Monday, September 29, 2014

Guess who's working -- and who's not!

 There's been some interesting changes in the world of screenwriting. 

"According to the WGA's annual report since 2008, writers ages 41 to 50 have replaced writers ages 31 to 40 as the group enjoying the largest share of employment in the movie business" LA TIMES.

 So what does that mean to anybody?

Well it means that the baby boomers are once again walking all over the younger writers.  The article also said that work for writers has gone down 24%. This is due to the fact that studios are cutting back on more screenplays of substance and more on the big box office hits that are often 4 or 5 times as expensive. 

It also means that studios are making international movies for everybody, meaning China for one reason. There's a lotta people over there who like American movies.

Ironically the "down home" movies like Annie Hall, Jerry Maguire or any movie with Jack Nicholson are history. There's no real answer why; unless it has to do with the current audience which sees the creature/superhero movies. The last thing they want is a human story about life.

My feeling is that they don't really want to face life because it doesn't look very good to them, fewer 20-somethings are looking for work, the others are going back home to mom and dad. And now, they're at the bottom of the list for writing gigs.

Where does that put me?

Definitely a boomer of course, at the far end, but still working mostly because, in Billy Joel's words; "Retire to what?" I couldn't imagine playing golf or going on vacations or any of that. I write. 

Another question though, is this; why are older writers getting more jobs than younger writers?

Simple. Because they know more.

Does that mean they're better?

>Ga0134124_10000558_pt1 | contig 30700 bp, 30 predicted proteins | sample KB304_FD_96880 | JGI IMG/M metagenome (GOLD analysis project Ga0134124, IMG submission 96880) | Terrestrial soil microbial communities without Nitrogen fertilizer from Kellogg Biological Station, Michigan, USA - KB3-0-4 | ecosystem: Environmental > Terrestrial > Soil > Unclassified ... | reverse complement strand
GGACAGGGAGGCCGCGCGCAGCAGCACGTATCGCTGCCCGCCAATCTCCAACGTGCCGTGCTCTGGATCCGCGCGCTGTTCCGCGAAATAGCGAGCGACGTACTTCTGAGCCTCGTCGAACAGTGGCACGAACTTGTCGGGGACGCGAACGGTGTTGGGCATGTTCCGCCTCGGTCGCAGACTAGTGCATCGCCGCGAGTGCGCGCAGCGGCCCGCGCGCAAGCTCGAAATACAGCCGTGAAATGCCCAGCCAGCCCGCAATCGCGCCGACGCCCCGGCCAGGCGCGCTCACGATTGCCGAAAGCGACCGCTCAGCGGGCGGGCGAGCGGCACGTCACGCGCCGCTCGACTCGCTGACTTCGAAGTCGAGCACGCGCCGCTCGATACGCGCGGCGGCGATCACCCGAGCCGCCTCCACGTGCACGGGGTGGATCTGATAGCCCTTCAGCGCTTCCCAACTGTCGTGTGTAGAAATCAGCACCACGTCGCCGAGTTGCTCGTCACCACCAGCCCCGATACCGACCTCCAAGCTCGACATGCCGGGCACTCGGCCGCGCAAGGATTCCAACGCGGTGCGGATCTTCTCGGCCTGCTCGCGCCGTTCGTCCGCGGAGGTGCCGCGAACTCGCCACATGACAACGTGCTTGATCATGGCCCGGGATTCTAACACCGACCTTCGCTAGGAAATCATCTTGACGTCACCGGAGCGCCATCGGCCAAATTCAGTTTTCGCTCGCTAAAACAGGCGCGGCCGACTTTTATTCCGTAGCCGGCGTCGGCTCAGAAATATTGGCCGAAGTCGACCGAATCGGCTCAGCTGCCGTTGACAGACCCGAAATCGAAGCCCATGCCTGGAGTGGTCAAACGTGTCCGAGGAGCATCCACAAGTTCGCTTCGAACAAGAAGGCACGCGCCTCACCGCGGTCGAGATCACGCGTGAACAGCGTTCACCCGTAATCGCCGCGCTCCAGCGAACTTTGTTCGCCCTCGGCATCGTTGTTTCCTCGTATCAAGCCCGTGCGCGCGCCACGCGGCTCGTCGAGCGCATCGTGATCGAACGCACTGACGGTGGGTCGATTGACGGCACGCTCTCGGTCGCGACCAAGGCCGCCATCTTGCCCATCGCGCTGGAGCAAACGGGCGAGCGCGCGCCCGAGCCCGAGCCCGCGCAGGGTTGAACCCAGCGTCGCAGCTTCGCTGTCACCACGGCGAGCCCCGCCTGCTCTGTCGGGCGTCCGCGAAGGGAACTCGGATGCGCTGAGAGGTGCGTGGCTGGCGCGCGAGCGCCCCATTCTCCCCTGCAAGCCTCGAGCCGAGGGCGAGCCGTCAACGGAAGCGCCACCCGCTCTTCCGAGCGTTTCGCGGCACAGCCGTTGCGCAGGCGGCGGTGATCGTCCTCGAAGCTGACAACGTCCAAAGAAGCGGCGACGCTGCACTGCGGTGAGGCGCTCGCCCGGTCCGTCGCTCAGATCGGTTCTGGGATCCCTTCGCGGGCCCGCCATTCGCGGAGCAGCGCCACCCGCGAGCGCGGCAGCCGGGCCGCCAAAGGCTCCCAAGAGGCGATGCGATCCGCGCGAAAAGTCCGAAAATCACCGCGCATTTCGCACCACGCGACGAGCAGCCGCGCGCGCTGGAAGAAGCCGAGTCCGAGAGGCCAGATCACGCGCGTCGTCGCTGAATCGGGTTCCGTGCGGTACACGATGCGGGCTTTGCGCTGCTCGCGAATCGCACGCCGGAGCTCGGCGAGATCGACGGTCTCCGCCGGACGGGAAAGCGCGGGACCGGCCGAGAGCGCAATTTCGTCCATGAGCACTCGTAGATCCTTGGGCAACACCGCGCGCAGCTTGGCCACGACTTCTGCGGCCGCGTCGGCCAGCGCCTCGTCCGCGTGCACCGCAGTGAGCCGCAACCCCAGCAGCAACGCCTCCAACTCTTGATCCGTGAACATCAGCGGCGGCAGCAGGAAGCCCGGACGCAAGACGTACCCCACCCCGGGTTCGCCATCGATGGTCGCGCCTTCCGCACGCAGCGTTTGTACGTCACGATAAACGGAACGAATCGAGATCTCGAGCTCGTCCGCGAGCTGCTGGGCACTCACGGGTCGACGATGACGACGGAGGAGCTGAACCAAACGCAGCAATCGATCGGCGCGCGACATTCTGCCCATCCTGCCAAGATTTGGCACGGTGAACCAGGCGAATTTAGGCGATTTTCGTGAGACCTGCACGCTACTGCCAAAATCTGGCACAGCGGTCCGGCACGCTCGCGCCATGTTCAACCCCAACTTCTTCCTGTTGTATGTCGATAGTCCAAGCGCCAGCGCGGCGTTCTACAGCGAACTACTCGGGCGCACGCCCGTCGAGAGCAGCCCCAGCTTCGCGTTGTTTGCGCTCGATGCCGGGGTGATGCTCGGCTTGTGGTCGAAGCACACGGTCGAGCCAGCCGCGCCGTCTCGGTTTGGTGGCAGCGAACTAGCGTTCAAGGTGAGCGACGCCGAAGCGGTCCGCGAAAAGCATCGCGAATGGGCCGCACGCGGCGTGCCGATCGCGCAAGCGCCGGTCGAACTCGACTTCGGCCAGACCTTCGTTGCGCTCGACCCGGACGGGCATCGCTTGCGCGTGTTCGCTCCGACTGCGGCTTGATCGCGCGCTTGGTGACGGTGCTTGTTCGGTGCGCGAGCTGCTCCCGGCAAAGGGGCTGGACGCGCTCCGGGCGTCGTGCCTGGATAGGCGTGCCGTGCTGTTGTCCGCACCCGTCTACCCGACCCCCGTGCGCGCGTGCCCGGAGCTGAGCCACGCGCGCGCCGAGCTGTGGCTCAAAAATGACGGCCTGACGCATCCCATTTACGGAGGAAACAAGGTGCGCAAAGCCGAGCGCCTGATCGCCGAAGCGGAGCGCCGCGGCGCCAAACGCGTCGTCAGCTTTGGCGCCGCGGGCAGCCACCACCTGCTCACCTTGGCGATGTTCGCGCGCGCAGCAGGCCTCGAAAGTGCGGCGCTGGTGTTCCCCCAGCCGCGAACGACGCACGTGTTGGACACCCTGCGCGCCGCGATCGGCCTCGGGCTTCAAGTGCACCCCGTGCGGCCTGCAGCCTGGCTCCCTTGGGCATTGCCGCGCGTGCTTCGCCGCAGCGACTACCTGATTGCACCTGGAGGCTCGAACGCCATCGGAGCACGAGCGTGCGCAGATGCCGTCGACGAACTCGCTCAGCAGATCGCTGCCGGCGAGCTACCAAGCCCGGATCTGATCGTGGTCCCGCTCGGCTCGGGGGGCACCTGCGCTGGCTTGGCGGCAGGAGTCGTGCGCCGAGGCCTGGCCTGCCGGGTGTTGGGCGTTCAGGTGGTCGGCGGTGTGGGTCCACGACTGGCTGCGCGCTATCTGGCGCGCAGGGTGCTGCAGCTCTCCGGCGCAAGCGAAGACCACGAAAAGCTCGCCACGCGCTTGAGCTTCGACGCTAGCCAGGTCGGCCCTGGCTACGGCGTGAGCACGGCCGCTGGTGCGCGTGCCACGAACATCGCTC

No, but they know more. They've done great work and bad work and they know the difference.

But mostly because they are more of a guarantee for a TV series or even movies. As the old saying goes; "They've been to the party before."

What about the hundreds of kids coming out of film school?

Good luck.

What they'll face is that the really good writers will get work, but with an emphasis "really good." I know about that; I taught classes at UCLA extension back in 2003 and after a few years came to realize the truth.

That not everyone is gifted.

In fact there are very few who are gifted.

I wasn't gifted, I just worked hard to learn how to write reasonably good screenplays, enough that I got 20 movies shot (although half were Page 1 rewrites of another writer's script but it still counts in credits).

And I was lucky as I got in before the whole country began having film courses.

But consider this;

You're not an actor... 

 The actor for The Flash, soon to be on TV, has had his face done over in CGI for scenes that would be harder if he had to do them.

My take on it is this; How long will it be before all actors are CGI'd? First the face, next the body. Avatar was the beginning of this and now it won't be long before we see a real Yul Brynner (a famous actor for those who don't know him).

And a realistic Marilyn Monroe.

It's coming.

More this week.


  1. Unfortunately (or fortunately) it won't work. Animated figures don't have personal lives, no weddings in Venice and they can't improvise. Maybe Mickey Mouse type of animation or Scooby Doo for some comedies but you'll always need the actor - to act!

  2. Sadly the Simpsons generation won't know the difference.